In September 2019, responding to popular agitations against such incarceration, the government of Congress chief minister Bhupesh Baghel had set up a special commission headed by former Supreme Court judge Justice A K Patnaik to review the cases of over 23,000 Adivasi undertrials, including over 6,000 in prison, as the Hindustan Times reported in December 2019.
Markam, an advocate for Adivasi prisoners through a Bastar-based platform called the Jail Bandi Rihai Manch (Prisoner Release Forum) now joins the ranks of such undertrials herself.
Her lawyer, Gayatri Suman, who was present at the Sameli meeting, told Article 14 that Markam was taken away even as officials from the district were speaking to the organisers, with an audience of a couple of hundred women from villages around the region who had come for the programme.
“They showed us no warrant for her arrest, nor had the police intimated her family that she is going to be arrested,” said Suman. “Despite our vehement protests, they snatched her and took her away.”
‘Maoist With A 1 lakh Rupee Bounty’: Bastar Police
According to a press release by the Dantewada police, a search unit had been deployed in parts of the district on 9 March after receiving information about Maoist rebels. On its return, the police said, “spotters present with the search party identified Hidme Markam as the head of the range Janatana Sarkar (literally people’s government, a reference to a parallel state of the Maoists), and she was taken into custody after questioning”.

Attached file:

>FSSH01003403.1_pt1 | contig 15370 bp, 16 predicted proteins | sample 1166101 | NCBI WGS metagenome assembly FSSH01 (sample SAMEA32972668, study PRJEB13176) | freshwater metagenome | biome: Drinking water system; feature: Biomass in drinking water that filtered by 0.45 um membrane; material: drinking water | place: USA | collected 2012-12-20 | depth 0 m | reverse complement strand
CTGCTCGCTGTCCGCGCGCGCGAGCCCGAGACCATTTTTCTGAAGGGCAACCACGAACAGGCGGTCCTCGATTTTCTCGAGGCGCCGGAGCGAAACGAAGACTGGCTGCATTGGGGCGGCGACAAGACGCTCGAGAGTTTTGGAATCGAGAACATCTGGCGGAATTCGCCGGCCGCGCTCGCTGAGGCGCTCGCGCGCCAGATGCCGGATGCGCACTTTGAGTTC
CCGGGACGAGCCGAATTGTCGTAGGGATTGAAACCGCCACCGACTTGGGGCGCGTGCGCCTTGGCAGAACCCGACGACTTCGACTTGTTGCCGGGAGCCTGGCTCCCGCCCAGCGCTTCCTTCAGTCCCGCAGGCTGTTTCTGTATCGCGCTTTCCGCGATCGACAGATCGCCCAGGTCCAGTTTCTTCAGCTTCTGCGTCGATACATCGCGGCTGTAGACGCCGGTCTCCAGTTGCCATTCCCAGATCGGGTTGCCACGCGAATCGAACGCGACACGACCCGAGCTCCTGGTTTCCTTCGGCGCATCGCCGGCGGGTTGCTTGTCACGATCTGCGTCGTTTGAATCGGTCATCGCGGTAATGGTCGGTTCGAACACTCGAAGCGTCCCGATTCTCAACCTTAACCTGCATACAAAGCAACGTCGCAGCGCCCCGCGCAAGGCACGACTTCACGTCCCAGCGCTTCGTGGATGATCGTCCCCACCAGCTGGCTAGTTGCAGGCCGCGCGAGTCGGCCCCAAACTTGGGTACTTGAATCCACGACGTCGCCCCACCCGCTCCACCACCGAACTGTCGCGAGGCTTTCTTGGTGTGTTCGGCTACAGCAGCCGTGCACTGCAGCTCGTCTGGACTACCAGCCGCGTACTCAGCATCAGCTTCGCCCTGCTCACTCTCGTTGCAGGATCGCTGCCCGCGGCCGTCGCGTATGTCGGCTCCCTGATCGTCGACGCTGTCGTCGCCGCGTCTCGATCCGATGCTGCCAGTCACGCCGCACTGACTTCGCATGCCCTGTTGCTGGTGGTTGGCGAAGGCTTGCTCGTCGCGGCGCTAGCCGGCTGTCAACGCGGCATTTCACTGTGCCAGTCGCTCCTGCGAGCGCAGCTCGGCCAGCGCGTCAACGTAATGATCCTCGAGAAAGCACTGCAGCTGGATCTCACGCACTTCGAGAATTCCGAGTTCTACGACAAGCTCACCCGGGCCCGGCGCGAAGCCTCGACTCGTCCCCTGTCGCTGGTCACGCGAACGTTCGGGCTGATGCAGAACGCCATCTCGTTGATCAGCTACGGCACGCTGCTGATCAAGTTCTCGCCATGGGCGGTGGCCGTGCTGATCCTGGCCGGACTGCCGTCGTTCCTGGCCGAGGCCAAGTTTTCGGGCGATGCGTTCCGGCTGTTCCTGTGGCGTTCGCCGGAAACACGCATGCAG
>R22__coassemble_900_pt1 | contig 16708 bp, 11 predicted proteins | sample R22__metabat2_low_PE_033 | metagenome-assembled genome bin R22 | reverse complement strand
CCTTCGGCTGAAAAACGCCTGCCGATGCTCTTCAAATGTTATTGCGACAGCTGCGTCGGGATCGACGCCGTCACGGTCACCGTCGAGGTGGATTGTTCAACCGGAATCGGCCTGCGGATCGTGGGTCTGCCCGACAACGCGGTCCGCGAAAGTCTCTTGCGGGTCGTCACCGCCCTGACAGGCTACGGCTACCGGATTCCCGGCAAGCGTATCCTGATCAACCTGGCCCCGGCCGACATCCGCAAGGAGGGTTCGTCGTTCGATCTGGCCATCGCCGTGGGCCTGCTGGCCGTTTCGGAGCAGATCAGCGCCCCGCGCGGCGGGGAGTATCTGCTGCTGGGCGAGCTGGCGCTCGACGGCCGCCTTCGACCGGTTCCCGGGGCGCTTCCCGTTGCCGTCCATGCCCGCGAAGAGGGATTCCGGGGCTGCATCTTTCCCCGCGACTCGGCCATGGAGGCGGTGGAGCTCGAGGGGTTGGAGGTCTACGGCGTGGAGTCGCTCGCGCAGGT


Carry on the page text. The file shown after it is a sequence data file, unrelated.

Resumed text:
In the 9 March release, the Dantewada district police called Markam a “Maoist with a 1 lakh rupee bounty” and listed four first information reports (FIRs) against her, including two from 2016 (FIR No. 7/2016 & 9/2016) and two from 2020 (FIR No. 3/2020 & 4/2020). The release was issued in the name of a “Kawasi Hidme”.
A second release from the same day by the police listed five FIRs against Markam, including from 2016 (FIR No. 7/2016 & 9/2016), 2017 (FIR No. 7/2017), 2019 (FIR No. 17/2019) and 2020 (FIR No. 3/2020). The cases relate to alleged Maoist violence including killings by the rebels, bomb blasts, and firing on security forces.